I’m glad that Las Vegas Patrol Officer Brian Kroening survived the obvious lethal threat against his life in the video above. I reckon it’s a “good shoot.” That said, as someone with academic and practical experience in psychology, it’s clear that the officer and his assailant got caught-up in an escalating aggression loop: “a fast positive feedback loop between a hormonal stress response and the brains’ aggression system.” In simple terms, the officer did nothing to calm James Michael Todora down. As Todara got more and more wound up, he became more and more verbally and then ballistically aggressive. Officer Kroening could have . . .
recognized the signs – a rapid back-and-forth argument from a distressed man (who shared his tale of woe) – and interrupted the pace and tone of the encounter. The officer could have stopped speaking, changed his tone of voice, perhaps taken a literal step backwards and said something palliative like “It seems you’re having a bad day. Let’s just take a second and calm down and figure out what we can do to sort this out.”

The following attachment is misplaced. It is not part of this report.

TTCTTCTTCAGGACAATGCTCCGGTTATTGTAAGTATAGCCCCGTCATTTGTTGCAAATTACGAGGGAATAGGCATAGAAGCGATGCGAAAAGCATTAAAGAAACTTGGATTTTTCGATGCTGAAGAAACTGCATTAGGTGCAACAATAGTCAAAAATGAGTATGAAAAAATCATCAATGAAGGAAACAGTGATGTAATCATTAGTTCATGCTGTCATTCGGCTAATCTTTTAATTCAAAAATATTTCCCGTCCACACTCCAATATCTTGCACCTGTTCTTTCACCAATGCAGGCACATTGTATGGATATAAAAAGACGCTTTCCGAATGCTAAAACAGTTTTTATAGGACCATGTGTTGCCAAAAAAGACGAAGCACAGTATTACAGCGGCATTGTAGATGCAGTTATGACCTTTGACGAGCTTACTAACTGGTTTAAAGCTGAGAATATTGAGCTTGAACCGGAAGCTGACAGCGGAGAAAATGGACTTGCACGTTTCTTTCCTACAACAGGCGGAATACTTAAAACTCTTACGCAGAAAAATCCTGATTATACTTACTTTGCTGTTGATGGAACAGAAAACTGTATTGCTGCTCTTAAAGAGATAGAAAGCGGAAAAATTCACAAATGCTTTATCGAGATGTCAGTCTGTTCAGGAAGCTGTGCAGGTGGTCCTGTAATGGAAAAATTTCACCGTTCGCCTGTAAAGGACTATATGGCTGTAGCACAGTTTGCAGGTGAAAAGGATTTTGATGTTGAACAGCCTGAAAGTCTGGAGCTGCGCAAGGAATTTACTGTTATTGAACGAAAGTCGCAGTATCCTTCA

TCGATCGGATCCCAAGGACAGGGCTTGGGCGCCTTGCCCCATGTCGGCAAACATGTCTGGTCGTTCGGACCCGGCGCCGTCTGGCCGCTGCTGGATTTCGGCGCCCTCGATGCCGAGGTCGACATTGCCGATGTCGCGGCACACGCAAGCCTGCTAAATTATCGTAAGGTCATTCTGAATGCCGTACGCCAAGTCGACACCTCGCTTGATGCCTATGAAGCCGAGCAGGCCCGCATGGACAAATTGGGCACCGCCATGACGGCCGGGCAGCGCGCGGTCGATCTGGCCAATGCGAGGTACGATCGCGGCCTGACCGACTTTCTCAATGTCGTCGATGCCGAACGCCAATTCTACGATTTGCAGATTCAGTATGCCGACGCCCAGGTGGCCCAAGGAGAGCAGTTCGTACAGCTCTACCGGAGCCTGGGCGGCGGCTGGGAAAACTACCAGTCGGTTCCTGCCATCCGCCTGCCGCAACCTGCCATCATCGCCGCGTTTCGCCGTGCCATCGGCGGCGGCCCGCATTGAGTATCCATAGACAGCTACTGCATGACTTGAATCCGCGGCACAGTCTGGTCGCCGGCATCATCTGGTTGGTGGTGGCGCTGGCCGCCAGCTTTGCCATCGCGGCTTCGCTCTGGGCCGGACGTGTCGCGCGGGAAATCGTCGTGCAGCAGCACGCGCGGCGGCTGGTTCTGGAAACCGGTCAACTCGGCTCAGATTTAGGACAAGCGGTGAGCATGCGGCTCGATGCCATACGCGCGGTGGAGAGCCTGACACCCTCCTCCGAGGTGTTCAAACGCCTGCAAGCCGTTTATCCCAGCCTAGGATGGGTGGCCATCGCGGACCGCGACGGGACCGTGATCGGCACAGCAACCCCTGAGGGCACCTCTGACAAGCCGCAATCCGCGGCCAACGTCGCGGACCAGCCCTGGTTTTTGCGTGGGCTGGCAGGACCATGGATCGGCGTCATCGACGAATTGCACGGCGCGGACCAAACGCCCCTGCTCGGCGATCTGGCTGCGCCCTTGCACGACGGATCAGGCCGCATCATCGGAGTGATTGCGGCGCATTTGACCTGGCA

In fact, Officer Kroening inadvertently, perhaps unavoidably, ratcheted up the stress (and thus aggression) by mirroring Todara’s speaking pace and tone and then taking hold of Todora’s arm. If the officer expected gentle compliance I reckon that expectation was unrealistic. At that point, the officer should have yanked Todaora out of the car as violently as possible.
Note: While I have worked as a reserve police officer I am in no way suggesting I would do any better — indeed any differently — in the same situation. But I do think this video highlights the fact that law enforcement officers need more training in psychology, in how to calm distraught, potentially violent people. Am I wrong?